MS-DOS Forth in action!

Around Christmas I found myself wanting to do some good old Assembly programming, but didn’t really want to work on debugging Bluejay. Instead, I decided to write a little Forth system in 8086 assembly. This turned out to be a great deal more fun than I had anticipated, and it really made me appreciate how well designed 8086 was compared to its future 32 and 64 bit extensions.

I won’t go too deep into technical details here, but there are some neat features of my Forth implementation I wanted to talk about.

The Benefits of Flat Memory

MS-DOS famously used a flat memory map. A COM program would be loaded starting at 0x100 and run from there, without any fancy memory protections. This obviously has its limitations, but it had some unexpected benefits for my Forth. For those unfamiliar with how Forth works internally, the main data structure is the “dictionary” basically a linked list of “words” (functions or variables) defined in memory. The dictionary grows up (the most recent entry is at the highest memory) like a stack, and you can’t free dictionary entries that aren’t at the very top (so there’s no holes in the stack).

When words are read from the input (the keyboard or a file), one of two things happens, depending on the STATE of the interpreter:

  1. In interpret mode, the word is looked up in the dictionary and immediately executed.
  2. In compile mode, the words “code field” is looked up in the dictionary (think of a function pointer in C), and that code field address is written to memory location specified by >HERE (which is incremented after). Basically, instead of evaluating a word, it compiles a call to that word into the word currently being defined on the dictionary.

So every word you define ends up at the top of this contiguous block of memory called the dictionary.

I decided to start my dictionary right where the Assembly code for my system ended. An unexpected benefit of this was that if I just dumped all the memory from 0x100 up to the top of the dictionary to a file, it would be a valid COM executable with the entire current state of the Forth environment saved!

This meant that without any added effort on my part, I was able save my work in the Forth environment to a real executable and pick up later. And with just some minor modifications I was able to set which word to run on start-up, allowing me to basically compile Forth code to a stand-alone MS-DOS COM program!

This is actually used to build the real FORTH.COM binary. First, BASE.COM is assembled from all the 8086 sources. Then it’s run with CORE.F as input, producing a new executable which includes the (incomplete) standard library, written in Forth.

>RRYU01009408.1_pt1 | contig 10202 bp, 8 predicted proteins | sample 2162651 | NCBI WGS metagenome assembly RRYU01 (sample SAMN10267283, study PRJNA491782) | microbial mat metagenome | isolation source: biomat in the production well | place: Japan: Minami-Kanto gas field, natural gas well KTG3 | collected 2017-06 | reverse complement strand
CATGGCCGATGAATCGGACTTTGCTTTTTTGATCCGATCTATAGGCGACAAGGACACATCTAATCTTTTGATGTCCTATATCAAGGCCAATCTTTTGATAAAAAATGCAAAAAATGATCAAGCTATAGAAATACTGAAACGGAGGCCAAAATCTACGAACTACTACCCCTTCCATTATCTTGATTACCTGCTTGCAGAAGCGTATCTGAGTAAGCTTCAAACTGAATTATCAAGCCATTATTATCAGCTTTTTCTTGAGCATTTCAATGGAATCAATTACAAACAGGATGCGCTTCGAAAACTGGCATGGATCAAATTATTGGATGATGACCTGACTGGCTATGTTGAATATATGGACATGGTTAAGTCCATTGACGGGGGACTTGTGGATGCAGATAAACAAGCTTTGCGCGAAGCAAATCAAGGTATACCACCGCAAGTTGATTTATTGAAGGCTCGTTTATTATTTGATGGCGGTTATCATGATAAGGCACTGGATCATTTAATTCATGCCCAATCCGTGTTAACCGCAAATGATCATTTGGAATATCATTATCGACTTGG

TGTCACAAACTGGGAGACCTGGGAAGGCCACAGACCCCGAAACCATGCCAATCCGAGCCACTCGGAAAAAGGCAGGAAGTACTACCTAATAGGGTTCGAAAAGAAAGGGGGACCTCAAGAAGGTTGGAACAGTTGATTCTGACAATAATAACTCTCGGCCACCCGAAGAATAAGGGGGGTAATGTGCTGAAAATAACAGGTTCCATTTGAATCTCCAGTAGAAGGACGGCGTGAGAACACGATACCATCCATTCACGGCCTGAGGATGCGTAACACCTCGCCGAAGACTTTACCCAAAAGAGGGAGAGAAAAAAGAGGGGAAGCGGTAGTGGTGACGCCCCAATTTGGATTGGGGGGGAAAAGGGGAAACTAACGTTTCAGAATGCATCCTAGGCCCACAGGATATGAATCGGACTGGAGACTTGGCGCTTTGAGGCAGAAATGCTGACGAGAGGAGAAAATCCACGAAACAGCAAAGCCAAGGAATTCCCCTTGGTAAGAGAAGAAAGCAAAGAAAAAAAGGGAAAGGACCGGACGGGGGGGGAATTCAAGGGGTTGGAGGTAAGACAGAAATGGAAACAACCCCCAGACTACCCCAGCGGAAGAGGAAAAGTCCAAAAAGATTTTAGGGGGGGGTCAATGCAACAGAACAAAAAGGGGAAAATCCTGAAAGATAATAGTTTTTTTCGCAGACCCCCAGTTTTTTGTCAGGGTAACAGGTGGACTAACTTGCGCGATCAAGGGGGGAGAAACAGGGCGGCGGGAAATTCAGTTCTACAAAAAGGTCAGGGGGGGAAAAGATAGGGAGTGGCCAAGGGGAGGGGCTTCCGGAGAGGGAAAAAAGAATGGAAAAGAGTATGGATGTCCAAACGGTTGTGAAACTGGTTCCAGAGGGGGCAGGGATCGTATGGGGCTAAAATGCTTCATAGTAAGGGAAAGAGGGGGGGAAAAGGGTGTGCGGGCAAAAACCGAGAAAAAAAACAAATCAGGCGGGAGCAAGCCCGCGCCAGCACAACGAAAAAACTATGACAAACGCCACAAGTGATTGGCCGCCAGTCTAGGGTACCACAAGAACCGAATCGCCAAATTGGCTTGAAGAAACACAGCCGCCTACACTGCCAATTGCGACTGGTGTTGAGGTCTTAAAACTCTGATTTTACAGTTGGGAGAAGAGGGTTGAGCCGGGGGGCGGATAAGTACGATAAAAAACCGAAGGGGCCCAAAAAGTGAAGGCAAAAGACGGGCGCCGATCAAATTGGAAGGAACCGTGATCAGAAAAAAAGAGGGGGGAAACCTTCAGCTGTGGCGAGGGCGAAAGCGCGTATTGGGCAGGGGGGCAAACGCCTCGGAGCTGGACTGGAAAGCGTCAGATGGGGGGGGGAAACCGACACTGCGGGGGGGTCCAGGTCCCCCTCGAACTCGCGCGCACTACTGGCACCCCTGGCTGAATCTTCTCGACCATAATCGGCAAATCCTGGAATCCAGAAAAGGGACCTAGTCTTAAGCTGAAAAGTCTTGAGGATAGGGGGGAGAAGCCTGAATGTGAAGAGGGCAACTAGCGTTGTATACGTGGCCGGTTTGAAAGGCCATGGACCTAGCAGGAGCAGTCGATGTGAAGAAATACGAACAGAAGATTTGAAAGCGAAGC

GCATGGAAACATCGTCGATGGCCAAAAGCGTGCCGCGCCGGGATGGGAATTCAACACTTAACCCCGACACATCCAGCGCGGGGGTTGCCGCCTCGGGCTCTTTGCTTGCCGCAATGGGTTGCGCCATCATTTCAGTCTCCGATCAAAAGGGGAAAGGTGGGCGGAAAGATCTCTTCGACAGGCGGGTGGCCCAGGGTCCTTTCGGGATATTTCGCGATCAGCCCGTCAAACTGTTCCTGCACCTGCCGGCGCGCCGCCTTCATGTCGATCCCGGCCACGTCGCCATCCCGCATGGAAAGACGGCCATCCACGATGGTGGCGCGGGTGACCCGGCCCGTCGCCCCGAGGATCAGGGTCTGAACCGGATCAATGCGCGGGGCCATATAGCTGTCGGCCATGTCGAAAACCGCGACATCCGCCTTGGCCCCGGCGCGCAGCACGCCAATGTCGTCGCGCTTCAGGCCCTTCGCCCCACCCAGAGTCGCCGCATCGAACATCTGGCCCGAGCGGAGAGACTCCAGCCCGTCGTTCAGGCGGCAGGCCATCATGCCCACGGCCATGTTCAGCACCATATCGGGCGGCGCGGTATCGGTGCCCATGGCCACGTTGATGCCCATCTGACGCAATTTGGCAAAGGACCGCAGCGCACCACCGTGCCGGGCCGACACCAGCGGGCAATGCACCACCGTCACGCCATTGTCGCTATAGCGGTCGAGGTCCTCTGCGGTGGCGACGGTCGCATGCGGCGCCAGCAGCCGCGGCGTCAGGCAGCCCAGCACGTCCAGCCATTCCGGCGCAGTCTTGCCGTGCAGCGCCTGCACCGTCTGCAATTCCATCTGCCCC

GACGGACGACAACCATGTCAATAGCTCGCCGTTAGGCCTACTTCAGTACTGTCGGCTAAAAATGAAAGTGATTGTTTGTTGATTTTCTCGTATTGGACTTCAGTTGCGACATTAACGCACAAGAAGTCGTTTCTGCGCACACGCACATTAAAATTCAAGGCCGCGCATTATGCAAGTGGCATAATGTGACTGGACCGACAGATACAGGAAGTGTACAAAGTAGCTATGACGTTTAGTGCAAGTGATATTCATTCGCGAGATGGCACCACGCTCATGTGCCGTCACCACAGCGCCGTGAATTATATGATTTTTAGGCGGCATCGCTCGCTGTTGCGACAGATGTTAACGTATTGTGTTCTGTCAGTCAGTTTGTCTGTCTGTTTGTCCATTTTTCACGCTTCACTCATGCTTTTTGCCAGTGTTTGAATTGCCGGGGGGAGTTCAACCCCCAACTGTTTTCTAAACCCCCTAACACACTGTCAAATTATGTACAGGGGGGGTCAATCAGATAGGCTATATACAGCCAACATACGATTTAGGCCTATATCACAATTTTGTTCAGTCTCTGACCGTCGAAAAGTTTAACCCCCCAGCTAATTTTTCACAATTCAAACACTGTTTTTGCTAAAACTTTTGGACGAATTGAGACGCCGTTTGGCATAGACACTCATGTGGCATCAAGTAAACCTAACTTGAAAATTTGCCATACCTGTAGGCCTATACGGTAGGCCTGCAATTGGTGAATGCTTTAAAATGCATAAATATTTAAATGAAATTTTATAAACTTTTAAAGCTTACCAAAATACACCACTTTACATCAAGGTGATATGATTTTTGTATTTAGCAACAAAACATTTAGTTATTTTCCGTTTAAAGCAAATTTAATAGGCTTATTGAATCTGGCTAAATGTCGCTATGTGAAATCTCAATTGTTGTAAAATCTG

I don’t know about you, but this is pretty dang cool to me. Especially considering the actual “compiler” here is only 50 lines of code.

Windows 95. 40+ floppy disks. Requires 4MB RAM and 256 col… | Flickr
Modern operating systems are thousands of times larger than DOS

8086 is Really Good™

Writing all this Assembly (actually not that much Assembly, just over 1000 lines clocking in at 2060 bytes total) has definitely been good for me. I finally learned how the x86 string instructions work (and boy are they fun!), and got a chance to do all sorts of register finagling.

One of the most fun parts of working on this though was the constrained environment that MS-DOS 8086 offers. Writing 32 or 64 bit Assembly on a modern Linux machine feels like a chore to be honest. Maybe it’s just paralysis of choice, or maybe I just don’t know enough Assembly, but having a super-constrained instruction set like 8086 and having to carefully choose which registers to keep data in just made everything feel simpler. That sounds a bit counter intuitive, I know, but it’s the truth.

Writing MS-DOS 8086 code felt almost like writing code for a “fantasy computer” like the the Pico-8. A lot of that is probably that I’m too young to have used DOS, but if you think about it a lot of the same characteristics are there: a really simple instruction set, single tasking, and easy IO. Sometimes stepping back to a simpler system, writing code with enough care that you understand exactly why each byte is there, can be a lot of fun.

I’m definitely going to come back to writing 8086 code. If not for DOS, then maybe for another system like CP/M or Xenix. And who knows, maybe my next program will use this new Forth interpreter.

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